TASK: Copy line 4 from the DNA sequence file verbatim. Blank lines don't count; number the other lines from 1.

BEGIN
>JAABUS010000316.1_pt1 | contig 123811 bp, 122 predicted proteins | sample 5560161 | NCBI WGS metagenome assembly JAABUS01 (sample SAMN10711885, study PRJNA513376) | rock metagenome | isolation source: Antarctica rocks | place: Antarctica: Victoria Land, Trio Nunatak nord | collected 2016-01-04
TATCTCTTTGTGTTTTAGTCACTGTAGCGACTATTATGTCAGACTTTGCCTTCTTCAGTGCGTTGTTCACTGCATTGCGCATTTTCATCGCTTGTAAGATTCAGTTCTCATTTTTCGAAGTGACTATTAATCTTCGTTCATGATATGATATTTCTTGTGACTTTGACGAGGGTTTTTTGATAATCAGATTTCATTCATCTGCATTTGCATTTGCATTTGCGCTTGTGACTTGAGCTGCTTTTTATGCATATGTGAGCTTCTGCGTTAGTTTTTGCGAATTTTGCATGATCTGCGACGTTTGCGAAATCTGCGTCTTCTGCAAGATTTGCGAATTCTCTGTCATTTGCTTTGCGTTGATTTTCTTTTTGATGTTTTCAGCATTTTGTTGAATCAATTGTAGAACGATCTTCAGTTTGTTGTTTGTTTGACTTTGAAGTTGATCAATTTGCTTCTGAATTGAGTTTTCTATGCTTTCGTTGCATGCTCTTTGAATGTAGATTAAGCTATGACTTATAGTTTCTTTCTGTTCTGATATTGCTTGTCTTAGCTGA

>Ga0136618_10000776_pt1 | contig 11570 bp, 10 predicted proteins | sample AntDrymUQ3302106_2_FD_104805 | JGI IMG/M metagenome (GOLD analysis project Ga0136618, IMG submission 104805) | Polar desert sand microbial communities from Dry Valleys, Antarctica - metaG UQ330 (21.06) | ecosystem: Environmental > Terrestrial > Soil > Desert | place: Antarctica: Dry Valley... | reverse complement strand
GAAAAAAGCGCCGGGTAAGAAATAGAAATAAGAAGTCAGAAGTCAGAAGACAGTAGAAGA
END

GAAAAAAGCGCCGGGTAAGAAATAGAAATAAGAAGTCAGAAGTCAGAAGACAGTAGAAGA